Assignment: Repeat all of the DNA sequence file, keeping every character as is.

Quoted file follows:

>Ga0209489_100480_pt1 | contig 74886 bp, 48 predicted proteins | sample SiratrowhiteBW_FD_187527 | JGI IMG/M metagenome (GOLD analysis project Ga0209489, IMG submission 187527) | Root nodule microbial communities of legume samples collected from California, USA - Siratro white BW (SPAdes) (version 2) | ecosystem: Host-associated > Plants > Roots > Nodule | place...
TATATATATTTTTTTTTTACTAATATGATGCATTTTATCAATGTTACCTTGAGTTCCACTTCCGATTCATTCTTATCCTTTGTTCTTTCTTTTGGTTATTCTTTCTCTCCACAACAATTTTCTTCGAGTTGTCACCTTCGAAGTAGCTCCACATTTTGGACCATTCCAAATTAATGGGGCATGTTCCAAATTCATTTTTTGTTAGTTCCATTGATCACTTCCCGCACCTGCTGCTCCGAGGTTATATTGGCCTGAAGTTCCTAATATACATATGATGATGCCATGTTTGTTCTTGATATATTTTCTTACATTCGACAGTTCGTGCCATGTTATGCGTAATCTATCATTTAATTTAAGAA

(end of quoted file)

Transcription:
>Ga0209489_100480_pt1 | contig 74886 bp, 48 predicted proteins | sample SiratrowhiteBW_FD_187527 | JGI IMG/M metagenome (GOLD analysis project Ga0209489, IMG submission 187527) | Root nodule microbial communities of legume samples collected from California, USA - Siratro white BW (SPAdes) (version 2) | ecosystem: Host-associated > Plants > Roots > Nodule | place...
TATATATATTTTTTTTTTACTAATATGATGCATTTTATCAATGTTACCTTGAGTTCCACTTCCGATTCATTCTTATCCTTTGTTCTTTCTTTTGGTTATTCTTTCTCTCCACAACAATTTTCTTCGAGTTGTCACCTTCGAAGTAGCTCCACATTTTGGACCATTCCAAATTAATGGGGCATGTTCCAAATTCATTTTTTGTTAGTTCCATTGATCACTTCCCGCACCTGCTGCTCCGAGGTTATATTGGCCTGAAGTTCCTAATATACATATGATGATGCCATGTTTGTTCTTGATATATTTTCTTACATTCGACAGTTCGTGCCATGTTATGCGTAATCTATCATTTAATTTAAGAA